A bump of water coming down the Mississippi River has prompted the U.S. Army Corps of Engineers to start conducting twice-a-week levee inspections along the lower Mississippi River.
The inspections started this week and will continue twice a week until water levels at the Carrollton gauge in New Orleans drop below 11 feet, according to a press release from the corps.
Currently, the inspection area is on the east bank from Baton Rouge to Bohemia and on the west bank from Donaldsonville to Venice, although that could be expanded in the future, said Ricky Boyett, spokesman with the corps in New Orleans.
Although water levels in the Mississippi River are on the rise, the extended forecast from the National Weather Service River Forecast Center doesn’t show levels getting above the official flood zone for Baton Rouge or New Orleans.
In Baton Rouge, the flood stage is set at 35 feet, but forecasts show that river levels will reach 34.5 feet on May 10 before the water levels start to go down again.
Flood stage is essentially the level of the river that would go over the natural banks of the river if the levees weren’t in place.
Levees under the East Baton Rouge city-parish jurisdiction extend from about 1.5 miles north of the Interstate 10 bridge to just north of LSU and protect up to 46 or 47 feet of flooding on the river.
The rise in river levels will be significantly lower than what occurred in the spring of 2011 when water levels at Baton Rouge rose to 45 feet. After that flood, two areas in Baton Rouge were targeted for additional levee work at the riverfront in downtown Baton Rouge and at Duncan Point south of LSU. Both of those projects have been completed, Boyett said.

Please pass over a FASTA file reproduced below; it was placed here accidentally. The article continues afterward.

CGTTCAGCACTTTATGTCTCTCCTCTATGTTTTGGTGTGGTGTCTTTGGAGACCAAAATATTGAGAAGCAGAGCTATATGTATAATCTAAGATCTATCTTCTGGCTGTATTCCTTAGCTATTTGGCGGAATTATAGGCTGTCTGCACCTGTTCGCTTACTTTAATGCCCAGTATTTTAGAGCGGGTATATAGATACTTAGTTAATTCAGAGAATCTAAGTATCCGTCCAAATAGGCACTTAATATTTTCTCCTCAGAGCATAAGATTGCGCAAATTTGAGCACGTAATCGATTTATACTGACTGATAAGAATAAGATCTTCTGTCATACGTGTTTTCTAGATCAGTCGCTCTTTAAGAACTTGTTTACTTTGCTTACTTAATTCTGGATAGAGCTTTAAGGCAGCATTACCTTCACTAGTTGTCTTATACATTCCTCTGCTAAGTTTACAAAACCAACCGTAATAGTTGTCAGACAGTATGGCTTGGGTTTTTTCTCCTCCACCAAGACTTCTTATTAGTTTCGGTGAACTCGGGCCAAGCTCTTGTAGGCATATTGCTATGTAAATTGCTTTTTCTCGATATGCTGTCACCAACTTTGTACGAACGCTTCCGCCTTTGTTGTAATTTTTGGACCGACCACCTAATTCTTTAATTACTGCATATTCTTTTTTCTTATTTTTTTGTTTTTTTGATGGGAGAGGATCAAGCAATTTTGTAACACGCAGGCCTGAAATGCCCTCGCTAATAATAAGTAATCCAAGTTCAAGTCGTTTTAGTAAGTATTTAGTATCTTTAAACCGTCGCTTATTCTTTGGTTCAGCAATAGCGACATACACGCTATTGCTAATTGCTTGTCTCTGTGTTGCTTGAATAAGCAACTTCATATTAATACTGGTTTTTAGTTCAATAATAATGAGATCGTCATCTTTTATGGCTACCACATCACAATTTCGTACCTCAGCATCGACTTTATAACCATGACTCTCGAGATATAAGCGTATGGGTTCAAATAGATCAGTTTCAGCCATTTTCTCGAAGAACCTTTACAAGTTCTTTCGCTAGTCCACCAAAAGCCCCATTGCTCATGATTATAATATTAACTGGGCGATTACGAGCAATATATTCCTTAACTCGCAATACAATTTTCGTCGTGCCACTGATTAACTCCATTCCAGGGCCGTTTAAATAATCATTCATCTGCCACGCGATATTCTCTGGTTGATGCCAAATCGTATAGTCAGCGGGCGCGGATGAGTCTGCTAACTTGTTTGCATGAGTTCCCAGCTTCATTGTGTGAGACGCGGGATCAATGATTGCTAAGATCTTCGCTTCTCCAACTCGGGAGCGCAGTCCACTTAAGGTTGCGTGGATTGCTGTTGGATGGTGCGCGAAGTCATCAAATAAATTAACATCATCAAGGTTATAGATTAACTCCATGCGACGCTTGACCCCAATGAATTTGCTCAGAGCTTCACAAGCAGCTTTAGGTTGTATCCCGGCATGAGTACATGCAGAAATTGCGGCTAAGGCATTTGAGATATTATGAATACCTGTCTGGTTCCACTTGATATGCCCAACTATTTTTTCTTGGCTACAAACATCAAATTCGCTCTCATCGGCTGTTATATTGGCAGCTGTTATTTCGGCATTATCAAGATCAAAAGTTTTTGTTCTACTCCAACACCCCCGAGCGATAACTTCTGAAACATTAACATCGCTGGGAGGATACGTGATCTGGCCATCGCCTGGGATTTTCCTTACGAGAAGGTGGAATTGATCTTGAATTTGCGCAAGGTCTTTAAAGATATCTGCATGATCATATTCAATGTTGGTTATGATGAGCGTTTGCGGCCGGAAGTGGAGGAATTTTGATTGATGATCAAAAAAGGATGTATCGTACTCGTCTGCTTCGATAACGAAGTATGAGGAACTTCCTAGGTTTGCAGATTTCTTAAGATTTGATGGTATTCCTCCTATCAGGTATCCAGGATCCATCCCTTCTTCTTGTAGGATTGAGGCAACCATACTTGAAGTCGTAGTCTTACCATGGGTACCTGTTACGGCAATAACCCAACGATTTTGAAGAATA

Jim Ferguson, East Baton Rouge Parish Department of Public Works flood plain manager, said in an email that the city-parish has been watching the river levels and with the current forecast predicted to be below the flood stage of 35 feet in Baton Rouge, there are no immediate concerns.
“However, as a responsible measure we performed a visual inspection last week, and will again this week and the following weeks until the forecast indicates the river to drop back below our Action Stage of 30 feet,” he wrote.
In New Orleans, the flood stage is at 17 feet but as of Monday, river levels were measured at 11.7 feet. That level is expected to rise to about 14 feet on May 11 before the water levels start to recede, according to the National Weather Service River Forecast Center.
Any work that could affect the river or associated levees, including the driving of heavy loads over the levees or subsurface work within 1,500 feet of the levee, is not allowed when the river level reaches 11 feet and is rising in New Orleans. Any work permit holders are asked to call the local levee district for more information, the corps said.